Shakespeare the Magician, Transforming A World of Enmity into a Holy Place- The Tempest

In The Tempest Shakespeare takes on all the hostility in the world and uses the extraordinary magic of his art to transform hostility into love- then and now! This is in fact the signature of all his comedies and romances and maybe even the implied cathartic outcome of that series of desperate tragedies (Othello, King Lear, Macbeth, Hamlet…), all prompting us never to go there! But in The Tempest the magic is immediate and is applied with extraordinary conviction in an outcome filled with joy and hope. This was Shakespeare’s very last play and it was the play which celebrated the transformative power of his art through Prospero’s capacities. As the old retainer Gonzalo affirms in the last act:

………………………………………O rejoice

Beyond a common joy! And set it down

With gold on lasting pillars: in one voyage

Did Claribel her husband find at Tunis,

And Ferdinand her brother found a wife

Where he himself was lost; Prospero his dukedom

In a poor isle; and all of us ourselves

When no man was his own. (5.1.209-216)

So family enmity has been transformed and each person has discovered a right relationship to themselves and to those around. This has all been produced by Prospero’s theatrical magic, creating an event that has brought warring parties together, and symbolically regenerating them through a baptismal dunking on the shores of this island.

It is no wonder that the incarnational words of Miranda have resonated through the centuries since Shakespeare’s time as a reminder that where there is humanity there is still hope for the world:

…………………………………………..O wonder!

How many goodly creatures are there here!

How beauteous mankind is! O brave new world

That has such people in’t! (5.1.184-187)

And on a more homely note, it is the spirit of the air, Ariel who, at the end of the play, summons up the qualities of an English summer, redolent of that sense of awakening freedom that comes with being released into the countryside around Stratford into which Shakespeare was himself to return at the conclusion of this play, stepping off the stage, like his alter ego, Prospero:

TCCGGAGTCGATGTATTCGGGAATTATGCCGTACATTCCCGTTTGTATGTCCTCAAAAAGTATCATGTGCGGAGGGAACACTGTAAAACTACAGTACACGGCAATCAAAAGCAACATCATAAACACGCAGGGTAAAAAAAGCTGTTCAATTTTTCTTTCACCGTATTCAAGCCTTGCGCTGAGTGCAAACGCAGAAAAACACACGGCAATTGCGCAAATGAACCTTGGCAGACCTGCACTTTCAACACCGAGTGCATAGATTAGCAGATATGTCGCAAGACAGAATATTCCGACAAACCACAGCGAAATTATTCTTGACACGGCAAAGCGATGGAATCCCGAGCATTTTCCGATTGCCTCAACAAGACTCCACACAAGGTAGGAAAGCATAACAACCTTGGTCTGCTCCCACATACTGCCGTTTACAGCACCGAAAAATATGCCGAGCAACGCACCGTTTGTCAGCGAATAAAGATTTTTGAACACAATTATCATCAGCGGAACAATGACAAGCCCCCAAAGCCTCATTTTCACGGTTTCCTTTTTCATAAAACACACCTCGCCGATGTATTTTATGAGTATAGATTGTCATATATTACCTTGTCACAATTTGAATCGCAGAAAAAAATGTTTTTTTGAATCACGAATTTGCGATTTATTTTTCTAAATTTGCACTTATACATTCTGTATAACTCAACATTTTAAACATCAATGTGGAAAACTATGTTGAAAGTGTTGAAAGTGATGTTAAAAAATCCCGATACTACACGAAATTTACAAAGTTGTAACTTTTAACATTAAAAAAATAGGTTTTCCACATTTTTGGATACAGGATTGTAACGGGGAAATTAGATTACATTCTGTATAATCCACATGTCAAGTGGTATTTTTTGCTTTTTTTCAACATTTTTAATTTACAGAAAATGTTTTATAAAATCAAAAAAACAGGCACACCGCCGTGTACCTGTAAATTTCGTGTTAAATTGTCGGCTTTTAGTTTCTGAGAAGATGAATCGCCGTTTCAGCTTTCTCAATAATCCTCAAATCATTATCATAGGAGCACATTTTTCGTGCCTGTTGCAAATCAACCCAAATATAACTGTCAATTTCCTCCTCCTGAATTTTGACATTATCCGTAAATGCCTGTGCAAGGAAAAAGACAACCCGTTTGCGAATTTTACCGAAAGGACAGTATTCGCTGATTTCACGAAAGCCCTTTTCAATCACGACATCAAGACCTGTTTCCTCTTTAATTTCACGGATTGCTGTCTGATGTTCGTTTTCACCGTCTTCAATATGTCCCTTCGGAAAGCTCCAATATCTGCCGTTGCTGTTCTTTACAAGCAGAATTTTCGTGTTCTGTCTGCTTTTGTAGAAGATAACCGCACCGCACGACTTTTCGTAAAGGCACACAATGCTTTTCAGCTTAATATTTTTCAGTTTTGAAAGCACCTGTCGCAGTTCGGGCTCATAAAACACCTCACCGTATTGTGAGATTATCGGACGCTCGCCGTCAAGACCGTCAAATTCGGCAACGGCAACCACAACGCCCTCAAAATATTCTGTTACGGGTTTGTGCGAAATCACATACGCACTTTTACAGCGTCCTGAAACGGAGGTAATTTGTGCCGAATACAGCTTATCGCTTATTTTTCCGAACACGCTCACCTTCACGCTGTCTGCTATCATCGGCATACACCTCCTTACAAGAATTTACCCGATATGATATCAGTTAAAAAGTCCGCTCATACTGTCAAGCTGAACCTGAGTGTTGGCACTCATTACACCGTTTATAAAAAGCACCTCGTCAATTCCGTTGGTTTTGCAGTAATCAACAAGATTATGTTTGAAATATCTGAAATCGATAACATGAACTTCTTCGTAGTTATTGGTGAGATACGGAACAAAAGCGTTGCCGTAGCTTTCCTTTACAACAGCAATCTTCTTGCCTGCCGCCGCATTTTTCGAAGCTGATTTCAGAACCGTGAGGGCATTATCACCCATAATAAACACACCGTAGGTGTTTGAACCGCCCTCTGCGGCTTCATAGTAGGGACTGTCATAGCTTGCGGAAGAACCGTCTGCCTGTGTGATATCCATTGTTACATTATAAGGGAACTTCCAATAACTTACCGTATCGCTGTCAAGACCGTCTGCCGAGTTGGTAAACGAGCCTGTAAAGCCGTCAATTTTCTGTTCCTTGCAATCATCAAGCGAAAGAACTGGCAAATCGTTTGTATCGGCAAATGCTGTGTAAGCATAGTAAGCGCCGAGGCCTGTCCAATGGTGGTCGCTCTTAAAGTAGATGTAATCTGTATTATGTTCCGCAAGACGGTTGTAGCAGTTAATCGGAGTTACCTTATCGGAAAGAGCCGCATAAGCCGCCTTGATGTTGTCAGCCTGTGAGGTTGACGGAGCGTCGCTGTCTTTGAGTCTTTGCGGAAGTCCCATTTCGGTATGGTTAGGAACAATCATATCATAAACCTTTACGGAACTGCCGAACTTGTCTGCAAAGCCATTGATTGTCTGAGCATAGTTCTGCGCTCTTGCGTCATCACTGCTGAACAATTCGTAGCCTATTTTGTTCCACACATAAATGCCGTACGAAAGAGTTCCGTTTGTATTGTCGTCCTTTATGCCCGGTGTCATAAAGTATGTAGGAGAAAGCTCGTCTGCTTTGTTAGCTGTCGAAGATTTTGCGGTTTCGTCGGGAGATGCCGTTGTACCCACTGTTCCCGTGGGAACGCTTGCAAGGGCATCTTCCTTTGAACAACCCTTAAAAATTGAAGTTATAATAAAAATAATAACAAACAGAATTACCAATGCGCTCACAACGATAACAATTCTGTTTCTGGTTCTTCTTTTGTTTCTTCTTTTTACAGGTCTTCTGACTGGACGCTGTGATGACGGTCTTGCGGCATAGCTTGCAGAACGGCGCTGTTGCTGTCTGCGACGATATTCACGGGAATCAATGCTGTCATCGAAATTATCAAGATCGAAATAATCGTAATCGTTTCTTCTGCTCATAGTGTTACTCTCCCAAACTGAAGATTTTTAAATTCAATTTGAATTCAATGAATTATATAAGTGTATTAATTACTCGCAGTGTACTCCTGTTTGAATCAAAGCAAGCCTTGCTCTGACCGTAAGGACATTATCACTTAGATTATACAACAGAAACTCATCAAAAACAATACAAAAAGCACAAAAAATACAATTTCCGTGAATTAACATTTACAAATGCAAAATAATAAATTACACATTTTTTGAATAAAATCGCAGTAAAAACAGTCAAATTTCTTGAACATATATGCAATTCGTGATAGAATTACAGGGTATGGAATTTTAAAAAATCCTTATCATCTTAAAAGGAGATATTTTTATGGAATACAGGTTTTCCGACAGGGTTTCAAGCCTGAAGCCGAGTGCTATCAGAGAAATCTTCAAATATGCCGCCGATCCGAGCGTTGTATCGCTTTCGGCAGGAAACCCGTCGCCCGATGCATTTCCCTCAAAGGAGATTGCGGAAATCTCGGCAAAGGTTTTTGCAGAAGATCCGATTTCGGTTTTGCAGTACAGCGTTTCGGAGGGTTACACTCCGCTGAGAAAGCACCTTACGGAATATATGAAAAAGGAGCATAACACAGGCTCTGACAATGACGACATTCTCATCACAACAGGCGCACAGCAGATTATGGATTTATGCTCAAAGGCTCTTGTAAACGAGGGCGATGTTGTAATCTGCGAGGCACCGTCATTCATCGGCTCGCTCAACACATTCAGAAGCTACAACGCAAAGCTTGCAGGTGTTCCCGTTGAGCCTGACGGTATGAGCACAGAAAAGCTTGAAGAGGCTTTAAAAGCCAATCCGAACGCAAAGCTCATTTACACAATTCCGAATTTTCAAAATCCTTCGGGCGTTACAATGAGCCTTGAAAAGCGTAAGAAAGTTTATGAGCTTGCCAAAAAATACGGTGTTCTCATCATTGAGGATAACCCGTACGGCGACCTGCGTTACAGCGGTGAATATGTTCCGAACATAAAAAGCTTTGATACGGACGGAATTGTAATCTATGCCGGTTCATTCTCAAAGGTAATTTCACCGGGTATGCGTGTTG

Ariel

What an amazing play that continues and continues to arouse a sense of hope in the creative capacities of human beings and of being human!

BLOG TOPICS FOR WEEK 10

Creative:

1/  in a short paragraph describe the character that you are playing in your performance of a segment from Shakespeare.

2/ Take a line from Ariel’s song and create your own song expressing your vision of what is most valuable and beautiful in the life around you.

Critical:

3/ At the end of Sonnet 65, Shakespeare writes “… unless this miracle have might/ That in black ink my love may still shine bright”. Shakespeare is asking the question of how, in a world of such ceaseless destructiveness, can evanescent beauty, human goodness, be preserved. How is his answer in this sonnet similar to the answer that he gives in The Tempest?

4/ Remember always you can create your own topics, building on what we have done in class this week. I am looking forward to seeing your blogs on The Tempest.

Don’t miss the link at the very top of this post to Bell Shakespeare’s production of The Tempest  in August this year!!! Don’t miss it!!!

Also, if interested in getting the very best guidance into Poetry, download the following: The Princeton Dictionary of Poetry and Poetics. You will need to download the free Kindle Reader onto your mac or pc. It will cost you around $50 AU, but it is certainly a very valuable piece of equipment for Literature Majors. 

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